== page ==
I would say that Cisneros does not claim her Chicano culture to be wholly unique and separated from other ethnic cultures in the United States or from the American mainstream. As the narrator of the sketches points out, what she longs for is a dialogue (not assimilation) between cultures as well as between her own ethnicity and the American mainstream. While Esperanza exhibits pride in some ethnic customs and traditions, the narrator seems to find certain aspects of her culture (particularly the patriarchal bias) constraning and oppressing.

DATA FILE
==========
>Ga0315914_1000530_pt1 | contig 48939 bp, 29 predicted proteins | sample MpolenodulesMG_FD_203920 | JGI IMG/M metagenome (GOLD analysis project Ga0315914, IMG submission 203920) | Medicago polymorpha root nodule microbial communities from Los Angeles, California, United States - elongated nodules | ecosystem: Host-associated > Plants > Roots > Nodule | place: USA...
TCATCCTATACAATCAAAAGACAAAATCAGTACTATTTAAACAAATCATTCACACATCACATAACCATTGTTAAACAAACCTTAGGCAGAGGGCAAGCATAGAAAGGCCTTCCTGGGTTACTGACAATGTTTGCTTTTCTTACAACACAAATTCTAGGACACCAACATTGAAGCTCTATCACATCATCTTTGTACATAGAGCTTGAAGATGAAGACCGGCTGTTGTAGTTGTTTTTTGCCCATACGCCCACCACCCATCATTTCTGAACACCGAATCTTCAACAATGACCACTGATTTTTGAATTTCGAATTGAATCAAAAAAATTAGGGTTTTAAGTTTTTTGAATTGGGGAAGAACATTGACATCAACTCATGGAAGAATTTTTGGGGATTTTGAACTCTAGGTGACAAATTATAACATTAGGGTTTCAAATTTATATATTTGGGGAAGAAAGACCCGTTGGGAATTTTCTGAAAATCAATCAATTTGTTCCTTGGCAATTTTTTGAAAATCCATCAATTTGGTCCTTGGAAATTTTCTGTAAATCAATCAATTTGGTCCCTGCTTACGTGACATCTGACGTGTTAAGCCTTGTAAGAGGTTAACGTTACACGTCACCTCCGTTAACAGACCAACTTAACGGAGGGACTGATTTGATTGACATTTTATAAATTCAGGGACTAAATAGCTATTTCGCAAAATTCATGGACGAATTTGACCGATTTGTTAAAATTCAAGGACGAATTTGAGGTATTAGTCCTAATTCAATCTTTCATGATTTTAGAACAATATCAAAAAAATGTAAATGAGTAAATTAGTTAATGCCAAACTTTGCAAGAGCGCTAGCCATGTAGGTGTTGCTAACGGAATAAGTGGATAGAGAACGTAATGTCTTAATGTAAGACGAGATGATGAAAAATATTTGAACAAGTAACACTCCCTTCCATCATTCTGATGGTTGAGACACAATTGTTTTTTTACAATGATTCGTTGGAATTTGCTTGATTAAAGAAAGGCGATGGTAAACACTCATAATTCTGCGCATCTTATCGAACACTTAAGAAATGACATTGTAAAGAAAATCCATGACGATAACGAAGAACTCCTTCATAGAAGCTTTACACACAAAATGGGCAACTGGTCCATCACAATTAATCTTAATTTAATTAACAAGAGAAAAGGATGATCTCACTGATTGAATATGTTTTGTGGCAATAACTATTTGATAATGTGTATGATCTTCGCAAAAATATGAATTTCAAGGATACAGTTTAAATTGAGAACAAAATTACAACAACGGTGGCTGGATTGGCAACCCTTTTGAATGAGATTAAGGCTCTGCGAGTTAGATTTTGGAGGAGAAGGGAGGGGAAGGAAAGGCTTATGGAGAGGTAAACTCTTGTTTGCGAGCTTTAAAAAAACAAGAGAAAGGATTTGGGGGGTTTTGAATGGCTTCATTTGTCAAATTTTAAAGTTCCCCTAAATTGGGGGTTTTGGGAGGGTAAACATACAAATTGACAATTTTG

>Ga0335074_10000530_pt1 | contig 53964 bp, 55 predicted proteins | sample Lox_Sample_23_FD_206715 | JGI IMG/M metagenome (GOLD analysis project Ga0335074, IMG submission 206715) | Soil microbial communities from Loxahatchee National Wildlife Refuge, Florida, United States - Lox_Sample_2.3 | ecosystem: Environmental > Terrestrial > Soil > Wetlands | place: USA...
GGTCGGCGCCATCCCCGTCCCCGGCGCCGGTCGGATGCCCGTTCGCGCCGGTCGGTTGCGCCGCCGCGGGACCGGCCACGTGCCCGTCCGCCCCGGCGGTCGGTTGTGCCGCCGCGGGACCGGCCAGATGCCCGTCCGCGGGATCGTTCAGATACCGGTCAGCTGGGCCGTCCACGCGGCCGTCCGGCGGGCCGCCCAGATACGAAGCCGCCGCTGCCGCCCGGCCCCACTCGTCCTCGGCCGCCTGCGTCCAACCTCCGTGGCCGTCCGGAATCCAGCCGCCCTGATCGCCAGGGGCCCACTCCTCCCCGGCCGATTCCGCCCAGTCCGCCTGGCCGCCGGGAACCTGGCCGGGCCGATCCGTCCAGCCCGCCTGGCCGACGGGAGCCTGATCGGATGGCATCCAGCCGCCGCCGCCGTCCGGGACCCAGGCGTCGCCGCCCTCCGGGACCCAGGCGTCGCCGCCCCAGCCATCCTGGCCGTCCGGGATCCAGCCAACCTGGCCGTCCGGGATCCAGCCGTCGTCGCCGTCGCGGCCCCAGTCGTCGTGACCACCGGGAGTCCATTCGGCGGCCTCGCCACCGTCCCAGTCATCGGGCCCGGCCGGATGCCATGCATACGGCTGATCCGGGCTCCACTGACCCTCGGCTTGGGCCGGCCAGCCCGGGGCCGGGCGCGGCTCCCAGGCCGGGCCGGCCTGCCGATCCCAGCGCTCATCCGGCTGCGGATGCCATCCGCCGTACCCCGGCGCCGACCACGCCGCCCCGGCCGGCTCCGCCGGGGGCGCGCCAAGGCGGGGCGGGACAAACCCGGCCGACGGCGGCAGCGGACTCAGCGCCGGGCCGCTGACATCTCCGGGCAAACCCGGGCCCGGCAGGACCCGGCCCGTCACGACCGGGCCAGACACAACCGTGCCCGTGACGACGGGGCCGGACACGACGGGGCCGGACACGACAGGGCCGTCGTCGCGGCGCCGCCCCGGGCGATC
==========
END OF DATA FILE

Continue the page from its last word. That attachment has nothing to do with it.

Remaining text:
Yet, you're right in pointing out how some of the sketches in the collection describe some ethnic rites and ceremonies such as baptism and the ensuing family party ("Chanclas") or focus on the plight of characters such as Mamacita ("No Speak English") who cannot accept the new environment as her home and keeps singing songs about her native country, refusing to learn English. Esperanza is also described as superstitious like her mother and in the sketch "Elenita, Cards, Palm, Water" we follow her to the house of Elenita, a fortune teller. It is significant that while some of Elinita's remedies or prophesies may just sound pure superstition (rub a cold egg against your face to get rid of a headache) or what is expected from a good Chicana (you will marry soon), she suggests a deeper truth when she coins the expression "a home in the heart". For someone like Esperenza, who is dissatisfied with her material home on Mango Street, the expression points to the necessity of building her own spiritual home, thus finding a satisfactory identity that negotiates Chicano and American culture.